Local woman talks about painful skin disease
Rachel Cox-Rosen, KPVI
POCATELLO — A local woman is opening up about a painful skin disease for the first time.
It’s called Hidradenitis Suppurativa, commonly referred to as HS, and presents itself as large cysts all over the body.
“It happens in areas like your underarms, underneath your boobs, like in your groin, sometimes on your thighs,” says 18-year-old Mykah Johnson.
Johnson was misdiagnosed with a serious case of acne when she was 14, so she was put on Accutane, which made her condition even worse.
“It was a nightmare,” says Johnson. “There’d be sometimes where I’d just…cup my hand on my cheek and rest my hand and it [the cyst] would pop in my hand. I remember some people being like ‘Hey, there’s something on your shirt, it looks like you’re bleeding.’ And I’d be like, ‘Oh yea…I might have scratched my mosquito bite too hard’. I’d come up with little excuses like that because I didn’t know what to say.”
It was a dark time in Johnson’s life.
“It’s one of those things that I would take from her and go through for her if I could,” says Megan Borich, Johnson’s mom.
But two years ago, Johnson and her family moved to Pocatello and met physician assistant Amy McKinlay.
“With Mykah it was just one of those where I kind of was trying to think outside the box of ‘Why isn’t this working?’” McKinlay says.
McKinlay diagnosed Johnson at her first appointment.
“For her to kind of put a name to what was going on was kind of an overwhelming feeling,” says Johnson.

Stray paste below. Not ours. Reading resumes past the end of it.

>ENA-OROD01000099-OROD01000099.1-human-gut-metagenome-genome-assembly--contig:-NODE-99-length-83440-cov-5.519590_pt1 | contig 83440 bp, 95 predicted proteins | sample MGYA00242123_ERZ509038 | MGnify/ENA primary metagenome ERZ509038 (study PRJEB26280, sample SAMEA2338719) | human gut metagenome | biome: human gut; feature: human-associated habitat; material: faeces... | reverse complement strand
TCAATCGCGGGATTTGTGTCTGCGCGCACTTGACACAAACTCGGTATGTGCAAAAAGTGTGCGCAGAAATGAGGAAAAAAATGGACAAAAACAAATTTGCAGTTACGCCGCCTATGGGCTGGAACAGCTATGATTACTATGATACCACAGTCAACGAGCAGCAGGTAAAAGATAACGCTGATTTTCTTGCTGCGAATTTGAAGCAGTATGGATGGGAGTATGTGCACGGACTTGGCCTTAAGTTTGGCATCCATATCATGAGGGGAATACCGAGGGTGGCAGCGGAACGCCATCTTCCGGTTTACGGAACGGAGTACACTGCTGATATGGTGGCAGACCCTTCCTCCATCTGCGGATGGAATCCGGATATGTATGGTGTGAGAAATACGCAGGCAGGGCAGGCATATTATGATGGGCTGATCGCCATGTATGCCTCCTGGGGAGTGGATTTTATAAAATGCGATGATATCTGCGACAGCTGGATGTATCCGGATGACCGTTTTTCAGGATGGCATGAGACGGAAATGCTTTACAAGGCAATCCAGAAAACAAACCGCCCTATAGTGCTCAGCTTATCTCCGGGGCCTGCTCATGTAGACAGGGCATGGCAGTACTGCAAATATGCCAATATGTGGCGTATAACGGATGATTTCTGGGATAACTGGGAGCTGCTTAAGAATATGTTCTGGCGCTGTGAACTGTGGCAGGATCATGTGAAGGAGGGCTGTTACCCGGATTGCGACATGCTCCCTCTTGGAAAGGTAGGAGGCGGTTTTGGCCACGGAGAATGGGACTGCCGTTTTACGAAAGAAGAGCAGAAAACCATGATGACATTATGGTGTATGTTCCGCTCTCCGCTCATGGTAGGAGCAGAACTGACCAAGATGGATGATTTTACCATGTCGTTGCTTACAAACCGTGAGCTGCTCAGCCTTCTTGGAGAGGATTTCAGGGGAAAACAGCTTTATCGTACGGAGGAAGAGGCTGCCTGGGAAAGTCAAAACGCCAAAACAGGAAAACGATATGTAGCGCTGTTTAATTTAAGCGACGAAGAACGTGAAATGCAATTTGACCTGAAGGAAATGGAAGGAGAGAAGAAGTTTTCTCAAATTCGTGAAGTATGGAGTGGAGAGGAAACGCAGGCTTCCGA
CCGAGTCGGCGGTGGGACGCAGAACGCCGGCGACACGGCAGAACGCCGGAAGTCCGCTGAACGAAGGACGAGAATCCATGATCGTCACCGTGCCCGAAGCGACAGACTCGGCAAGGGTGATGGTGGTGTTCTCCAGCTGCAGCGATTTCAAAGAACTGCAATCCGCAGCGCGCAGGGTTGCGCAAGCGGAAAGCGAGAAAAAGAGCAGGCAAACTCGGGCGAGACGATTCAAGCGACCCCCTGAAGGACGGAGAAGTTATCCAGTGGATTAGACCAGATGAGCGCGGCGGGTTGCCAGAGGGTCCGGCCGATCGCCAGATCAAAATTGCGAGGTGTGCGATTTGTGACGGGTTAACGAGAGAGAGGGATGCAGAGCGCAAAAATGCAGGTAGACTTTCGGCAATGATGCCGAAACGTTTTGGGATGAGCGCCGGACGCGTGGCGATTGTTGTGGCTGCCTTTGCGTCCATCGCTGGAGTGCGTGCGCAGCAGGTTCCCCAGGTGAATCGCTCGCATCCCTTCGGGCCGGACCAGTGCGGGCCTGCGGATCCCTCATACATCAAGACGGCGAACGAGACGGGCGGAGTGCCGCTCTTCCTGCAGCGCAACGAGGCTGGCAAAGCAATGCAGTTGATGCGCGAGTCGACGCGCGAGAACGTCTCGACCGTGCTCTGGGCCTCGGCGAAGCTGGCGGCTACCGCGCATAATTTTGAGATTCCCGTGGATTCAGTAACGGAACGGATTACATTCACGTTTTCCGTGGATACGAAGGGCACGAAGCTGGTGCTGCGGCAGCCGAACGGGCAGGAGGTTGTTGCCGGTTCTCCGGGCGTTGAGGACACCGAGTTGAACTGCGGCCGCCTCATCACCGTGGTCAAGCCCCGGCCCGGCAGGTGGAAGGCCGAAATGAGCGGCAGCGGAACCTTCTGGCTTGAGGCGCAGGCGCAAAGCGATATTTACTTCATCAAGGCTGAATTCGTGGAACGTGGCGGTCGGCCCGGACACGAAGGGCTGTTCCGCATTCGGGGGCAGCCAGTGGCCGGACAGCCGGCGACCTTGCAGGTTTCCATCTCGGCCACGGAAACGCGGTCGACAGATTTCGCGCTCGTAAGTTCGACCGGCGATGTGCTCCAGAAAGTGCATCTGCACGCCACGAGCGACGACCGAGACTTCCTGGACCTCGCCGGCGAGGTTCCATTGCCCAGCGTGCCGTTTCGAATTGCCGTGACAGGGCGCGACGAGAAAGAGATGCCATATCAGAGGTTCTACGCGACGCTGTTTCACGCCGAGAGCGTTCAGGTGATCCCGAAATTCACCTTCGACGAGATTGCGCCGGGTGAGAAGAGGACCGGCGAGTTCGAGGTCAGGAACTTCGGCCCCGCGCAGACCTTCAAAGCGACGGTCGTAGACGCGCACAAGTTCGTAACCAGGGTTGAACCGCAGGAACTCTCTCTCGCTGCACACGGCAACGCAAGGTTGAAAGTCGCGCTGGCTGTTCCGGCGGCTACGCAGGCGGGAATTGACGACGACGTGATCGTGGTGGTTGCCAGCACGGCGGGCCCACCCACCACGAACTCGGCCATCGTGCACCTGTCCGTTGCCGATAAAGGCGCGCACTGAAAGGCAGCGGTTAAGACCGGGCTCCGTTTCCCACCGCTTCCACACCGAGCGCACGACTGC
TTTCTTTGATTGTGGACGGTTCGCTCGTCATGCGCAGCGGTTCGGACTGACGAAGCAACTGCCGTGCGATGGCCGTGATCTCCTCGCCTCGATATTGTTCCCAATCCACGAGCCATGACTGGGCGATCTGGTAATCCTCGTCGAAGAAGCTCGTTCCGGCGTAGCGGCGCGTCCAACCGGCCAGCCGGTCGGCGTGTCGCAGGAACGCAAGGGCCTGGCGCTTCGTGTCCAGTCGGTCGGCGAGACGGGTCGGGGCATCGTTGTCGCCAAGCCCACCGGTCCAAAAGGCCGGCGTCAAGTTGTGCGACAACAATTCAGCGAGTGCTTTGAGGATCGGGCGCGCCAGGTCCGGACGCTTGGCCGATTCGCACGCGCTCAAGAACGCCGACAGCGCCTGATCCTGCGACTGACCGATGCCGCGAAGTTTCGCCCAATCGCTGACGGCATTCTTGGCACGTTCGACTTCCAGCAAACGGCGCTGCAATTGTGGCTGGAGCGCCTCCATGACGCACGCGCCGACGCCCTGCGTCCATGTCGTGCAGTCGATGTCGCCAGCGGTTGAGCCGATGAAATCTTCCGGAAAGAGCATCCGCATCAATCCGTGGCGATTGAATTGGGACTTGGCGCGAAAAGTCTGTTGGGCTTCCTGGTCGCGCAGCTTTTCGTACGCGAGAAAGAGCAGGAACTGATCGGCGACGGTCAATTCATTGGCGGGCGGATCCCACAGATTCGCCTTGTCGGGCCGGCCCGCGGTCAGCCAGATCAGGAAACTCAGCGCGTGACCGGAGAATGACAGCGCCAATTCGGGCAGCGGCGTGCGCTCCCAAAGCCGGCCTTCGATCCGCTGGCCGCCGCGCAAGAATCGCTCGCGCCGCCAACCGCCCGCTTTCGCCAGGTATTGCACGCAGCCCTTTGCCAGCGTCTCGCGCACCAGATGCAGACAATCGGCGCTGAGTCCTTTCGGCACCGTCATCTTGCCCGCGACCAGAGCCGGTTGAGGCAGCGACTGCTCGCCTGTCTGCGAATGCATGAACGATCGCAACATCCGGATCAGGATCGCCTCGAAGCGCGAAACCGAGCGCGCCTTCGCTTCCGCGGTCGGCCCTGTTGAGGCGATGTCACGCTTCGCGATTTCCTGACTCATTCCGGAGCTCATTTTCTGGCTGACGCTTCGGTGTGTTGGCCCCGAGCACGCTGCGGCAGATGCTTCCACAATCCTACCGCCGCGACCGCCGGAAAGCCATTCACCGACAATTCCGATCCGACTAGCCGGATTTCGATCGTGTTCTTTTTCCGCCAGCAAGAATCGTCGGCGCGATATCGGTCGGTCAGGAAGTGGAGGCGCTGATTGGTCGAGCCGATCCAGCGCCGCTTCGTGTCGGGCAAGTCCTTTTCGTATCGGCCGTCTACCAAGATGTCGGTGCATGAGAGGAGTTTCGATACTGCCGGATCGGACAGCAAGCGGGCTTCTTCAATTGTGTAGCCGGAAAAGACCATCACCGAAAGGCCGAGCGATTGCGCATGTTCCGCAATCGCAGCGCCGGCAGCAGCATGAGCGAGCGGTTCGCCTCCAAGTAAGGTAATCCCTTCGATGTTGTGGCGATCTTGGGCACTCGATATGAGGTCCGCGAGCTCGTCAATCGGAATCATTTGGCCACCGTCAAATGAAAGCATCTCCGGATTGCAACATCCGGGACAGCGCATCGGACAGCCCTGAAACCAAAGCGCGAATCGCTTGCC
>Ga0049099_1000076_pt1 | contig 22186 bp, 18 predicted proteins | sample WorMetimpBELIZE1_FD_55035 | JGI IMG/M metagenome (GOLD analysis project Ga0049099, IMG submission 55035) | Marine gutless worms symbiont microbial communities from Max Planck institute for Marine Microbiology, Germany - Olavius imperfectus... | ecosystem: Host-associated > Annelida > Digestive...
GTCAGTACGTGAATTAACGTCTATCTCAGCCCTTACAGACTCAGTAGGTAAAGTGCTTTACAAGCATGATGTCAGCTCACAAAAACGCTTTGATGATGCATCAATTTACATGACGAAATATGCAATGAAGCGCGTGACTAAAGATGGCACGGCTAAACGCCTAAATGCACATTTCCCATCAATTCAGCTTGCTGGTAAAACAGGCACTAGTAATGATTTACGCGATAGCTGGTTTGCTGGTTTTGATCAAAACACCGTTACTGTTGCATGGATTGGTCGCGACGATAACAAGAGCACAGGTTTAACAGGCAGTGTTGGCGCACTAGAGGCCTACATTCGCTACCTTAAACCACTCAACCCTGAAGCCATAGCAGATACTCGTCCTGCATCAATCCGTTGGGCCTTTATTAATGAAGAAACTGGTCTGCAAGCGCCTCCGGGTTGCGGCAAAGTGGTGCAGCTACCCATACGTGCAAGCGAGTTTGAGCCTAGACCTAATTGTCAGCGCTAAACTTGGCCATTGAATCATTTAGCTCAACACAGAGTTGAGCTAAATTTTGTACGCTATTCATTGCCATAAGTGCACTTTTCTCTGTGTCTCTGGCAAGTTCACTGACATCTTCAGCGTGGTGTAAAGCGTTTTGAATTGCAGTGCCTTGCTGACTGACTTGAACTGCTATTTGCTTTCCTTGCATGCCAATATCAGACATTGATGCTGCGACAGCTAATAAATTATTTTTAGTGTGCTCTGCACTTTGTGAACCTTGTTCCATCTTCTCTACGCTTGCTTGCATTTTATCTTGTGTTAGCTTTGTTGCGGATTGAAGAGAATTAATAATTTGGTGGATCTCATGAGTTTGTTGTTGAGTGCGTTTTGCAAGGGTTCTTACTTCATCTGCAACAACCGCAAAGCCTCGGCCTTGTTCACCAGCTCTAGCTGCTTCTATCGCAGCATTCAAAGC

Johnson now takes one shot of the medication Humira every week, and she will for the rest of her life, as there is no cure for HS.
“With Humira calming that inflammation down, it helps decrease the cysts (and) helps so she doesn’t even get cysts,” says McKinlay. “And if we can decrease the cysts, we can get rid of the scarring.”
Johnson is now getting micro-needling, lasering and dermabrasion, which will all help get rid of her scars.
And with a tell-all Facebook post, she’s finally opening up about her disease in hopes of educating and helping others.
“It’s been really good to know that if I want to wear an off-the shoulder top, now I can, because I’m not worried about people finding out about this big secret that I have,” says Johnson.
Mckinlay says it’s common for HS to be misdiagnosed, especially as acne.
It affects people of all ages and genders, and many don’t come forward at all because of embarrassment.
Mckinlay encourages people to get treatment for HS as soon as possible because once scarring occurs, it’s harder to treat. She says knowledge about HS is growing, and the more people who talk openly about the disease, the better.